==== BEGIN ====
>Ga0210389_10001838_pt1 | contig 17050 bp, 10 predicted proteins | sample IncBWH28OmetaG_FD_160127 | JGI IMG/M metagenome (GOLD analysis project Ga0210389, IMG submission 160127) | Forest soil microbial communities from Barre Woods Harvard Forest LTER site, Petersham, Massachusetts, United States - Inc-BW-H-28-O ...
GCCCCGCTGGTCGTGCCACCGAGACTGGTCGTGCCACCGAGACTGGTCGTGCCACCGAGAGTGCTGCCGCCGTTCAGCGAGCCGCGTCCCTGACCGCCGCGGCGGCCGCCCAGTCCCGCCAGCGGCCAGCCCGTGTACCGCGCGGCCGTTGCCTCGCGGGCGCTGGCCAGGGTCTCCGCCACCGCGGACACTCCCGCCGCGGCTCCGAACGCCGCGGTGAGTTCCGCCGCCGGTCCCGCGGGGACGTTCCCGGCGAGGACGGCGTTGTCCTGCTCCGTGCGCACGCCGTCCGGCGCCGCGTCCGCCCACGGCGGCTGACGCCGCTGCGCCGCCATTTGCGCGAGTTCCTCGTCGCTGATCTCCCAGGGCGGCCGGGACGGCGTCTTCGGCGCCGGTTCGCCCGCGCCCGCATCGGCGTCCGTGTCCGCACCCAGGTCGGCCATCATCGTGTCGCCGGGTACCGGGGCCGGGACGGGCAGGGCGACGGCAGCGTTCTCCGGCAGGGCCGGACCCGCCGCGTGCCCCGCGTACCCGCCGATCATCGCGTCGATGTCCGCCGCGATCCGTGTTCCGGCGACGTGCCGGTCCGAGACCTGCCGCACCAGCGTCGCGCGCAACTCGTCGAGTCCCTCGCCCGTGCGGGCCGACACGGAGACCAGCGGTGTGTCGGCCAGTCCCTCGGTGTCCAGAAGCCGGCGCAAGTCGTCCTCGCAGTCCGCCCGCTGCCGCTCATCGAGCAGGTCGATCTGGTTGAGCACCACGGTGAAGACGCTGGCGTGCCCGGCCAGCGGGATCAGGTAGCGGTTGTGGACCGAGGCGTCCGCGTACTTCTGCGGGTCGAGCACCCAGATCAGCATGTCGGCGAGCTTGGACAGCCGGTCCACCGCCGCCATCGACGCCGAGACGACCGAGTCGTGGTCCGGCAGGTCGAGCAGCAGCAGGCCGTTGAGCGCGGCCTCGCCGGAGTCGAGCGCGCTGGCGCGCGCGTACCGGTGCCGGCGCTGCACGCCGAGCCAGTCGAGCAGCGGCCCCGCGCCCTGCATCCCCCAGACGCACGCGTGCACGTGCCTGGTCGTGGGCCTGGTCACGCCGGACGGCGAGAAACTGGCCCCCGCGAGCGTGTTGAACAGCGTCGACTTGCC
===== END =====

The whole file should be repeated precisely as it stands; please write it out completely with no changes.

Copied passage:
>Ga0210389_10001838_pt1 | contig 17050 bp, 10 predicted proteins | sample IncBWH28OmetaG_FD_160127 | JGI IMG/M metagenome (GOLD analysis project Ga0210389, IMG submission 160127) | Forest soil microbial communities from Barre Woods Harvard Forest LTER site, Petersham, Massachusetts, United States - Inc-BW-H-28-O ...
GCCCCGCTGGTCGTGCCACCGAGACTGGTCGTGCCACCGAGACTGGTCGTGCCACCGAGAGTGCTGCCGCCGTTCAGCGAGCCGCGTCCCTGACCGCCGCGGCGGCCGCCCAGTCCCGCCAGCGGCCAGCCCGTGTACCGCGCGGCCGTTGCCTCGCGGGCGCTGGCCAGGGTCTCCGCCACCGCGGACACTCCCGCCGCGGCTCCGAACGCCGCGGTGAGTTCCGCCGCCGGTCCCGCGGGGACGTTCCCGGCGAGGACGGCGTTGTCCTGCTCCGTGCGCACGCCGTCCGGCGCCGCGTCCGCCCACGGCGGCTGACGCCGCTGCGCCGCCATTTGCGCGAGTTCCTCGTCGCTGATCTCCCAGGGCGGCCGGGACGGCGTCTTCGGCGCCGGTTCGCCCGCGCCCGCATCGGCGTCCGTGTCCGCACCCAGGTCGGCCATCATCGTGTCGCCGGGTACCGGGGCCGGGACGGGCAGGGCGACGGCAGCGTTCTCCGGCAGGGCCGGACCCGCCGCGTGCCCCGCGTACCCGCCGATCATCGCGTCGATGTCCGCCGCGATCCGTGTTCCGGCGACGTGCCGGTCCGAGACCTGCCGCACCAGCGTCGCGCGCAACTCGTCGAGTCCCTCGCCCGTGCGGGCCGACACGGAGACCAGCGGTGTGTCGGCCAGTCCCTCGGTGTCCAGAAGCCGGCGCAAGTCGTCCTCGCAGTCCGCCCGCTGCCGCTCATCGAGCAGGTCGATCTGGTTGAGCACCACGGTGAAGACGCTGGCGTGCCCGGCCAGCGGGATCAGGTAGCGGTTGTGGACCGAGGCGTCCGCGTACTTCTGCGGGTCGAGCACCCAGATCAGCATGTCGGCGAGCTTGGACAGCCGGTCCACCGCCGCCATCGACGCCGAGACGACCGAGTCGTGGTCCGGCAGGTCGAGCAGCAGCAGGCCGTTGAGCGCGGCCTCGCCGGAGTCGAGCGCGCTGGCGCGCGCGTACCGGTGCCGGCGCTGCACGCCGAGCCAGTCGAGCAGCGGCCCCGCGCCCTGCATCCCCCAGACGCACGCGTGCACGTGCCTGGTCGTGGGCCTGGTCACGCCGGACGGCGAGAAACTGGCCCCCGCGAGCGTGTTGAACAGCGTCGACTTGCC